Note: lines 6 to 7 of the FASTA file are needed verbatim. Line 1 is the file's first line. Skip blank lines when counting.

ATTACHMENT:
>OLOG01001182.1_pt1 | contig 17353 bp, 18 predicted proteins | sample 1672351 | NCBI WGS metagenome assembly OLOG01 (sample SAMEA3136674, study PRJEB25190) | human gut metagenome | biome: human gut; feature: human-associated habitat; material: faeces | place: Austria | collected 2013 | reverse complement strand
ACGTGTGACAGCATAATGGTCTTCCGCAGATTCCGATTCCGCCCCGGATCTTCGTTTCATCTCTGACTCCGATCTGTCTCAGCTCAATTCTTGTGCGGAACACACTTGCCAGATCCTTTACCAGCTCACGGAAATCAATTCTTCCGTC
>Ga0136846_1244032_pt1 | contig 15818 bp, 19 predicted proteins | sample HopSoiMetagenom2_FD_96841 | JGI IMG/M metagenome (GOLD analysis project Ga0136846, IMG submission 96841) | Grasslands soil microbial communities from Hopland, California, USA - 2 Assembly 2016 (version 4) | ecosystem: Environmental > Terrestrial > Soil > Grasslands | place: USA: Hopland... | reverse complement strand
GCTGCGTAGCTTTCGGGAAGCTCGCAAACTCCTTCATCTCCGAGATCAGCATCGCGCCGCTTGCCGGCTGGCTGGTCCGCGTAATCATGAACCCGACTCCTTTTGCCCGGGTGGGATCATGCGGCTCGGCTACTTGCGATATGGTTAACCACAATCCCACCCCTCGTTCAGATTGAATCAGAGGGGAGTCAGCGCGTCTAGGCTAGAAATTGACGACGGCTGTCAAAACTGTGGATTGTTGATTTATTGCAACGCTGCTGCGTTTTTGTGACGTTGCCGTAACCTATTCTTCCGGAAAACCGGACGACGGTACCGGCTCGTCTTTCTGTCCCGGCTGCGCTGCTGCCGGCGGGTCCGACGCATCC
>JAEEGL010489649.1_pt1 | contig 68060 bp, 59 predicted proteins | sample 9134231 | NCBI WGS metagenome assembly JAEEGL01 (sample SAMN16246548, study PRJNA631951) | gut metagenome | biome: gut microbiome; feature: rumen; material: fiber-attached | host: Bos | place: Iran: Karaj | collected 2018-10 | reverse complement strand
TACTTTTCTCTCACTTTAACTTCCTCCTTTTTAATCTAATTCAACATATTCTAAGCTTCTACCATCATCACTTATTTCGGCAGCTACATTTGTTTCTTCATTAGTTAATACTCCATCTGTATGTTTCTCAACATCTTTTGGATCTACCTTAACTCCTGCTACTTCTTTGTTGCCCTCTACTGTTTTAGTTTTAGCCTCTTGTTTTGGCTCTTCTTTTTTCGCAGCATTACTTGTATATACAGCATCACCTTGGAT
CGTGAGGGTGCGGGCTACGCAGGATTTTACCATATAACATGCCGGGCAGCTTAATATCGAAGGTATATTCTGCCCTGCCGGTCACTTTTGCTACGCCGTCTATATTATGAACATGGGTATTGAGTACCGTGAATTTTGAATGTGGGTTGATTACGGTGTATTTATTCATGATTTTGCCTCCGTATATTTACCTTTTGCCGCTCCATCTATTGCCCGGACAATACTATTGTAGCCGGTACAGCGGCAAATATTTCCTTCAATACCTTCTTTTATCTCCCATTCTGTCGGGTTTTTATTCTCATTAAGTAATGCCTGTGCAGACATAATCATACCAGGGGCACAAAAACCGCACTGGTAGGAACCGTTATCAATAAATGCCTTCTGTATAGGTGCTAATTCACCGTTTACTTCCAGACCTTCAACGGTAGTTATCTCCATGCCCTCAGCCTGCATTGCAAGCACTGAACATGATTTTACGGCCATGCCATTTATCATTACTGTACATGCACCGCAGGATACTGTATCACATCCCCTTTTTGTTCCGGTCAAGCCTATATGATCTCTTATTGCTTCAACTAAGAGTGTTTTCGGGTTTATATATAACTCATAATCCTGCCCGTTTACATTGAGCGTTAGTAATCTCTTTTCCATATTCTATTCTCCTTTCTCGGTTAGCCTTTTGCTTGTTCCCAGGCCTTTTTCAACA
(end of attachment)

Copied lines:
TACTTTTCTCTCACTTTAACTTCCTCCTTTTTAATCTAATTCAACATATTCTAAGCTTCTACCATCATCACTTATTTCGGCAGCTACATTTGTTTCTTCATTAGTTAATACTCCATCTGTATGTTTCTCAACATCTTTTGGATCTACCTTAACTCCTGCTACTTCTTTGTTGCCCTCTACTGTTTTAGTTTTAGCCTCTTGTTTTGGCTCTTCTTTTTTCGCAGCATTACTTGTATATACAGCATCACCTTGGAT
CGTGAGGGTGCGGGCTACGCAGGATTTTACCATATAACATGCCGGGCAGCTTAATATCGAAGGTATATTCTGCCCTGCCGGTCACTTTTGCTACGCCGTCTATATTATGAACATGGGTATTGAGTACCGTGAATTTTGAATGTGGGTTGATTACGGTGTATTTATTCATGATTTTGCCTCCGTATATTTACCTTTTGCCGCTCCATCTATTGCCCGGACAATACTATTGTAGCCGGTACAGCGGCAAATATTTCCTTCAATACCTTCTTTTATCTCCCATTCTGTCGGGTTTTTATTCTCATTAAGTAATGCCTGTGCAGACATAATCATACCAGGGGCACAAAAACCGCACTGGTAGGAACCGTTATCAATAAATGCCTTCTGTATAGGTGCTAATTCACCGTTTACTTCCAGACCTTCAACGGTAGTTATCTCCATGCCCTCAGCCTGCATTGCAAGCACTGAACATGATTTTACGGCCATGCCATTTATCATTACTGTACATGCACCGCAGGATACTGTATCACATCCCCTTTTTGTTCCGGTCAAGCCTATATGATCTCTTATTGCTTCAACTAAGAGTGTTTTCGGGTTTATATATAACTCATAATCCTGCCCGTTTACATTGAGCGTTAGTAATCTCTTTTCCATATTCTATTCTCCTTTCTCGGTTAGCCTTTTGCTTGTTCCCAGGCCTTTTTCAACA